The story of trapping in Canada lynx areas in Maine continues.
Since mid-2003, the Maine Department of Inland Fisheries and Wildlife had worked on an incidental take plan that would cover the agency in the event lynx, an Endangered Species Act-listed species, were trapped. This is required by federal law. I have been closely involved in monitoring the process and hoped for a far better outcome. Unfortunately, it appears the process was subverted in the last year or so, allowing DIF&W to obtain a permit that was not worthy of the standards the Endangered Species Act has required since its implementation in 1973.
The Endangered Species Act requires minimization and mitigation of negative effects on the species to the maximum extent practicable in its determination of eligibility for an incidental take plan. Neither of these principles was upheld when the U.S. Fish and Wildlife Service issued the permit to the state, resulting in two reported deaths of Canada lynx within three weeks of the permit issuance. The incidental take plan allows for three lynx to be killed in 15 years.
Clearly, when the U.S. Fish and Wildlife Service allowed the use of killer-type traps in woods populated by Canada lynx without any device that would exclude lynx from those traps, minimization was not considered. Public comments to the effect that these devices should be mandatory were numerous, yet disregarded in the decision-making by USFWS.
Video obtained through a Freedom of Information Act request of testing conducted by U.S. Fish and Wildlife Service clearly show captive lynx easily climbing leaning poles used with these killer traps. These videos were shown to our biologists. This evidence was dismissed by DIF&W and ignored by USFWS. The result? Two lynx killed in the exact leaning pole set shown in the video tests. At best, this shows collusion and ignorance of the Endangered Species Act.
We have documents from USFWS to DIF&W recommending best management practices, or BMP, for trapping — a set of agreed-upon wildlife trapping practices developed by the Association of Fish and Wildlife Agencies. Yet the state ignored those recommendations. We have had several lynx with broken legs over the last 10 years from drag sets — traps that have a chain attached to a branch or other weight that the animal can drag instead of being staked into the ground. Drags often become entangled, yet USFWS’ recommendations that Maine only allow staked traps — which, when combined with shorter chain and swivels, reduce injury — were ignored. Best management practices for trapping furbearers do not recommend drag sets.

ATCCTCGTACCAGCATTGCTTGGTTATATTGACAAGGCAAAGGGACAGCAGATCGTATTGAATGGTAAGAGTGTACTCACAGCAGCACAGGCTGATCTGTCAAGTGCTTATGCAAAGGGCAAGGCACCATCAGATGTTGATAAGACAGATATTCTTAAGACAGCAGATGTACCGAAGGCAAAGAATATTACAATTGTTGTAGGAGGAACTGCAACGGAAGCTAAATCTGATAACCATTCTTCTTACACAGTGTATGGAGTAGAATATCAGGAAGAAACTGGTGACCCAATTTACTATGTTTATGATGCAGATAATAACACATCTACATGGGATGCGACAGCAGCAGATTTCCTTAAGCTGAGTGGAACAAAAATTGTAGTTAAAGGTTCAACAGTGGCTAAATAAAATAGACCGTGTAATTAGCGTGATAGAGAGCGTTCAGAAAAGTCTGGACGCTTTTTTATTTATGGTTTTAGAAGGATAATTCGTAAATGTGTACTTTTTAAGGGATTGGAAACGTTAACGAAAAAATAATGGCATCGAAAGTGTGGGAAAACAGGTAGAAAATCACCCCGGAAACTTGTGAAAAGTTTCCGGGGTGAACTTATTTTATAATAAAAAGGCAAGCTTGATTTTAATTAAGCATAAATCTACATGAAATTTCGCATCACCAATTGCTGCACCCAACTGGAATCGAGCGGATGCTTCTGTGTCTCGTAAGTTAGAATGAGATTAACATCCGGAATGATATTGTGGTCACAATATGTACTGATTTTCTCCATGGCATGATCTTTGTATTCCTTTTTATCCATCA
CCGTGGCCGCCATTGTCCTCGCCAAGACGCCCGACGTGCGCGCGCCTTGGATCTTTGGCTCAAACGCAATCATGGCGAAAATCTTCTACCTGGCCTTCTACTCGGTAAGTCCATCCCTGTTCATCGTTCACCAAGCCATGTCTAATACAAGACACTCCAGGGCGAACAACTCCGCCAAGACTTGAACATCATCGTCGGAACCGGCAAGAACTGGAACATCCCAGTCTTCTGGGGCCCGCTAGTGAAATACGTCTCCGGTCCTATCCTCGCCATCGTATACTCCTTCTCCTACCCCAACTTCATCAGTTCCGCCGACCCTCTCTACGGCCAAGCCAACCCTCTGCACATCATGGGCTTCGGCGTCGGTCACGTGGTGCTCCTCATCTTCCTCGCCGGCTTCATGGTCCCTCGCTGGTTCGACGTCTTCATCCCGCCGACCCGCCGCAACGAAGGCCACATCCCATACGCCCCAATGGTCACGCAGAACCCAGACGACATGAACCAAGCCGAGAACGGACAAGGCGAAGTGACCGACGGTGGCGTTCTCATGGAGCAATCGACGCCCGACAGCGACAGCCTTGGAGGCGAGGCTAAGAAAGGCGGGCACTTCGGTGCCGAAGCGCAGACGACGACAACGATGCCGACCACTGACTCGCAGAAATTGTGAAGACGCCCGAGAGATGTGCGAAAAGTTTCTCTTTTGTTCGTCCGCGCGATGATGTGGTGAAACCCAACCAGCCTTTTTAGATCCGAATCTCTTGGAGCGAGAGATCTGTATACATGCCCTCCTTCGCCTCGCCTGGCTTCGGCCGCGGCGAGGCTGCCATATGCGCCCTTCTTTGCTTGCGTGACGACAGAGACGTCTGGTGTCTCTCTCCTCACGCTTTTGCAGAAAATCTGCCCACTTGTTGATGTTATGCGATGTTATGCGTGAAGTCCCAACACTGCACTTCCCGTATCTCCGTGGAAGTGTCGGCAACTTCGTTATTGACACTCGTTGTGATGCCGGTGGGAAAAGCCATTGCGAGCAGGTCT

As for mitigation, the state has agreed to manage (log) less than 6,000 acres of forest for lynx and hare in an area north of Moosehead Lake. Two things bother me about this. One is that while they are managing forest to be prime habitat for lynx, trapping will still be allowed there. How is that mitigating the anticipated take of Canada lynx? Second, the area that will be logged contains prime deer habitat, including yards that offer deer protection and food during severe winters. Should we be managing for one species to the detriment of another?
The incidental take plan also allows snares (cable restraints) to be used, in theory to trap coyotes. USFWS previously recommended a completely separate incidental take plan for snares. Yet last year, the agency suddenly felt it was acceptable to allow them to be included along with other traps. This allowance is inconsistent with the administrative record.
Lynx populations tend to follow hare populations. The most recent science from the University of Maine does not paint a rosy picture for the future of snowshoe hare populations over the next 20 years, and this incidental take plan is valid for the next 15.
The state and USFWS should be applying the precautionary principle when it comes to lynx, and, indeed, all wildlife. The recent lynx deaths could have been prevented by listening to the many public comments and being more inclusive in the process of developing a meaningful plan for trapping in lynx areas.
However, that is not the way our state operates. It is time for the species to take precedence over those who would exploit that species, as federal law requires.
Daryl DeJoy of Penobscot is executive director of the Wildlife Alliance of Maine.